Spectators at Saturday’s University of Miami vs. Nebraska football game can expect to see more banners trailing airplanes above the stadium. They will call for the Al Golden era to end. They will call for Golden’s head to be placed on a kicking tee.
The unfortunate thing is, those banners will continue to fly even if UM is victorious.
Beating Nebraska just isn’t the big deal it used to be. Much like the Hurricanes, the Cornhuskers are searching for a way to return to the glory days, when these two ex-powerhouses were engaged in some of the most memorable tilts in college football history.
While Nebraska is still a brand name, any hype surrounding this game stems mostly from nostalgia.
All the more reason Golden and UM must win. After amassing 89 points against Bethune-Cookman and FAU, Miami’s season starts now. Judgment will be swift and merciless. A step backward at home against the 1-1 Huskers will be unacceptable. Fans are restless, and rightfully so after the 6-7 underachieving stagnation of 2014.
Miami should win. Quarterback Brad Kaaya is blossoming. Teammates love his patience under pressure as their pilot. Despite the loss of seven NFL draft picks, the roster has been buttressed by two strong recruiting classes from Golden and staff. The much-maligned defense improved to No. 14 overall in the nation last year, and there is hope that the old game-changing aggressiveness of classic Canes Ray Lewis and Sean Taylor might yet come to characterize this maturing squad.
But Nebraska poses problems with a mobile quarterback, fleet running back, silo-sized offensive linemen and savvy secondary. In last year’s loss in Lincoln, UM gave up 41 points and 456 yards, both season worsts. Duke Johnson’s fumble that was returned for a touchdown in the third quarter spelled the end.
“We have to tackle better than we did in the first half last week,” Golden said. “Last year, we helped Nebraska too much. We’ve got to take care of ourselves and be consistent. We’ve got to play our game plan.”
And Golden’s got to win, all the way to the ACC Championship Game. Nothing less will suffice in his fifth year here. He’s got a contract that runs through the 2019 season after Donna Shalala eagerly extended it following his first season as a sort of compensatory bonus for Golden getting blindsided by the NCAA investigation of booster Nevin Shapiro’s shenanigans. But the amount required to buy out Golden would not deter UM from firing him. Athletic director Blake James says he has not delivered an ultimatum that UM has to win the ACC Coastal Division or else, but he expects the team to improve. James’ opinion will be heavily relied upon because incoming UM president Julio Frenk is brand new to this simmering state of affairs.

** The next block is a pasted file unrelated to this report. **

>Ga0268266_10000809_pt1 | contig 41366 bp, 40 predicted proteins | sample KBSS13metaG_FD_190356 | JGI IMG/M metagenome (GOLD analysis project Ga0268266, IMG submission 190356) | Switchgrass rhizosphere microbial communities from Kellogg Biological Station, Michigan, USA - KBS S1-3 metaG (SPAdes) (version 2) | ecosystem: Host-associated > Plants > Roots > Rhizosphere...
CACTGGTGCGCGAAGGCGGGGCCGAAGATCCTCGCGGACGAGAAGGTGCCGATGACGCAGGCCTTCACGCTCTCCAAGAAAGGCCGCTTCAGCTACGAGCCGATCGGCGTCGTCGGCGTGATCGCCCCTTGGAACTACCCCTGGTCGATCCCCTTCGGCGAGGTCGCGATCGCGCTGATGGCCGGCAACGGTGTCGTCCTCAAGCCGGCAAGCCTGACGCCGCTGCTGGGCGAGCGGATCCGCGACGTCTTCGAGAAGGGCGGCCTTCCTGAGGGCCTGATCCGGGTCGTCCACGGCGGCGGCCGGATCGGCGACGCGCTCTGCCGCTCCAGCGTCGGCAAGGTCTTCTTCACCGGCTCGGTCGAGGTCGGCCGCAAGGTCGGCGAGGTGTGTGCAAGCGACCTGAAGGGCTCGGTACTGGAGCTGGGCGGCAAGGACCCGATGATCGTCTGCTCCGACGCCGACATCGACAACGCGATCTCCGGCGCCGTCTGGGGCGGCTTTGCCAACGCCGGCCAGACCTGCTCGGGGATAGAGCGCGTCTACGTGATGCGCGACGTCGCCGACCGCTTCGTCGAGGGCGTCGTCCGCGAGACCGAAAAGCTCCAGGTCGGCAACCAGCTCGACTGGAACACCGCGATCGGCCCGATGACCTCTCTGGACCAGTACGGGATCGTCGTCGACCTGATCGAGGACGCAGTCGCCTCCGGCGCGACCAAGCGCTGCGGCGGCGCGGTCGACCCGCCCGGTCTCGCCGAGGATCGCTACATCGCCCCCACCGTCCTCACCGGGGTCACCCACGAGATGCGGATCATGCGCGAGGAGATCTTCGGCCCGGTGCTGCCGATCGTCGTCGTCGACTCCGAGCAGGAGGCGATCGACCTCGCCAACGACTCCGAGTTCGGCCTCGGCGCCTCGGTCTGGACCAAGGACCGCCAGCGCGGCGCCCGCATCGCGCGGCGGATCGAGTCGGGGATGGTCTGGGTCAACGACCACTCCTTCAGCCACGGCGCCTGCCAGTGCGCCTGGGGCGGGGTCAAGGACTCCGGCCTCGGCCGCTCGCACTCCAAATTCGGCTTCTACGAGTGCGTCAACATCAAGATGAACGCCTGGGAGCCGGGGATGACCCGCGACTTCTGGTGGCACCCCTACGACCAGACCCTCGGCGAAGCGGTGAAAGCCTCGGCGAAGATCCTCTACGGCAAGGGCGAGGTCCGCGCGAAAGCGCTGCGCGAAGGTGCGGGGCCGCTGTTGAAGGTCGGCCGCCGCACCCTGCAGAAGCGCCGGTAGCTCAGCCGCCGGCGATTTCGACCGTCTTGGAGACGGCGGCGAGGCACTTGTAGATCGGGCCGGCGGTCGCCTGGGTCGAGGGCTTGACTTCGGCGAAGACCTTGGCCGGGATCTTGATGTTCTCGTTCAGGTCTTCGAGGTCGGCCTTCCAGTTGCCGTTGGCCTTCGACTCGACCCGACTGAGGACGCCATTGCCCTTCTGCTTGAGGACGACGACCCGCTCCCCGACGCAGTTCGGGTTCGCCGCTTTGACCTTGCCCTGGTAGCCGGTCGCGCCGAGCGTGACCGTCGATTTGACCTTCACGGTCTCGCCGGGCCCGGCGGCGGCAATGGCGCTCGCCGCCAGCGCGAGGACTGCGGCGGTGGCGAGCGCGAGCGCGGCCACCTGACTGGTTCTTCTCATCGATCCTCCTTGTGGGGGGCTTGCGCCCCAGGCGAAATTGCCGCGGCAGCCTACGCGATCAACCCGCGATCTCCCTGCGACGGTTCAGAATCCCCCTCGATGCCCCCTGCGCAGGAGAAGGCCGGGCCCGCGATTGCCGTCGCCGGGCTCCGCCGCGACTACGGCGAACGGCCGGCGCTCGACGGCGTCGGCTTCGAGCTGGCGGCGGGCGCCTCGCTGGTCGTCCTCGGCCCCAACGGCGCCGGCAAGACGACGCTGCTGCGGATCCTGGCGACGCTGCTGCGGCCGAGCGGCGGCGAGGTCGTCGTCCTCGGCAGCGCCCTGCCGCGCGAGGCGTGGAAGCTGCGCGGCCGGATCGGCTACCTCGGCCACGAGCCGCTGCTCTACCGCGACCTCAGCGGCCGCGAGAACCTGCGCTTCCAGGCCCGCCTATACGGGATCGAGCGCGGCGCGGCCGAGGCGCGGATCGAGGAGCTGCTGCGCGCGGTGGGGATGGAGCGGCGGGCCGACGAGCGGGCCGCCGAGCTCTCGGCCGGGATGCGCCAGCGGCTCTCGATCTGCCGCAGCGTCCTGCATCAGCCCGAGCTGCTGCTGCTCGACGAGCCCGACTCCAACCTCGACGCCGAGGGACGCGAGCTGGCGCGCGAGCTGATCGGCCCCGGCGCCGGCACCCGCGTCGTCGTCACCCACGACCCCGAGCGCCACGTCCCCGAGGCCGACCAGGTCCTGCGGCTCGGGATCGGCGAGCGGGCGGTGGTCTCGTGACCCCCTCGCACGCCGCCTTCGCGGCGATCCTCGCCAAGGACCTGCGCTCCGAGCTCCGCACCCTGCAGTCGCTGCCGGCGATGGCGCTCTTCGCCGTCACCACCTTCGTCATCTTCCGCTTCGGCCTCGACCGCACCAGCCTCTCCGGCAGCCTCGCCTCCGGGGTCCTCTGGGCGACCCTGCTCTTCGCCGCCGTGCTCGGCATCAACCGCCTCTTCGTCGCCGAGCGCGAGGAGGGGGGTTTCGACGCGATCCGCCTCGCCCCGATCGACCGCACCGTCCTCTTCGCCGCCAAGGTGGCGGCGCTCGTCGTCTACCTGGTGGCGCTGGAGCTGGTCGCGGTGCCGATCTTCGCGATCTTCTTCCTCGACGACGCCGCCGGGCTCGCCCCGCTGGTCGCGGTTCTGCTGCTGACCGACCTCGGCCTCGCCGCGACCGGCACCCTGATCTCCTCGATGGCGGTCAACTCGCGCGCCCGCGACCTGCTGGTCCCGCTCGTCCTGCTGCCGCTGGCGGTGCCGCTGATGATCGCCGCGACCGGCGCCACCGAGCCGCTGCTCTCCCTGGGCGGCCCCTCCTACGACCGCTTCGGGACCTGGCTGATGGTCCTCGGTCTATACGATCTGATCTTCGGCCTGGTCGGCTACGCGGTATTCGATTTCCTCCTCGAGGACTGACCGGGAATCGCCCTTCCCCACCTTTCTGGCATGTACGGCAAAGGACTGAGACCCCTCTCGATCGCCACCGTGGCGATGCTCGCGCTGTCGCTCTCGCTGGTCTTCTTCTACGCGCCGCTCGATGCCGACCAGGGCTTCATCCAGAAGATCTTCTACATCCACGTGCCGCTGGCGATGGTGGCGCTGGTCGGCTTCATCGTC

Golden has yet to illuminate his tenure with a spotlight win. There have been victories over Ohio State, Florida, Georgia Tech and Duke, but all those teams finished with unimpressive records. None of the ranked teams he’s beaten finished ranked. He’s 30-22 overall, 18-20 against FBS Power 5 conference teams and 0-12 against teams that finished ranked in the AP poll. He’s 0-4 against Florida State (but don’t forget that Butch Davis was 1-5 vs. FSU). UM has never won the ACC crown.
Vanquishing Nebraska would not qualify as a signature win, but Golden would still have big opportunities against Clemson, Georgia Tech and FSU.
Many fans have already made up their minds, which puts Golden in a no-win situation unless he can lead UM to the ACC finale.
A banner at the FAU game read, “Temple coach, Temple results,” in reference to Golden’s previous job. A UM fan heckled defensive coordinator Mark D’Onofrio, who was then restrained by linebacker Raphael Kirby. It’s gotten ugly for the man in the orange tie.
“I’m used to abuse on the road, but it’s got to stink when it’s your home fans,” UM offensive coordinator James Coley said Wednesday. “But you tune it out; the moment I hit the field I tune it out. I play the game. We do our job. The clock’s ticking here — we don’t think about that. It doesn’t really occur to us.”
There’s a sense that time has passed both UM and Nebraska by. UM fans hold onto the five national titles from 1983 to 2001 and ache for UM to be a contender again. No more excuses; the NCAA investigation is a bad memory and the penalties were relatively light. Fans question why pillars such as Alabama and Ohio State go through lulls but manage to get the coaches who quickly return them to the top 10. What have programs such as Notre Dame and Texas been lacking? A dynamic, commanding leader. There are only so many Urban Meyers and Nick Sabans to go around. Florida State hasn’t missed a beat since Jimbo Fisher succeeded Bobby Bowden. Florida is still looking for the right coach to fill Meyer’s shoes and hoping Jim McElwain will be the one. At UM, Golden was initially embraced but after four years the focus is, sadly, on his deficiencies, which overshadows the potential of a team that could have the breakthrough season Golden seeks.
NFL teams can thrive with mediocre head coaches. College teams cannot. The college coach is responsible for acquiring the talent, instructing the talent, keeping the talent eligible and attracting new talent. The college coach has to be salesman, strategist, mentor. He’s got to please donors. He’s got to be master of his recruiting pipeline. The best at this demanding job — Bowden, Saban, Meyer, Tom Osborne, Joe Paterno, Bear Bryant, Eddie Robinson, Woody Hayes, Bo Schembechler, Darrell Royal, Bud Wilkinson, Knute Rockne — all had an aura about them.
Does Golden possess that “it” quality? When he arrived in Miami the answer was that time would tell. Now, time is running out.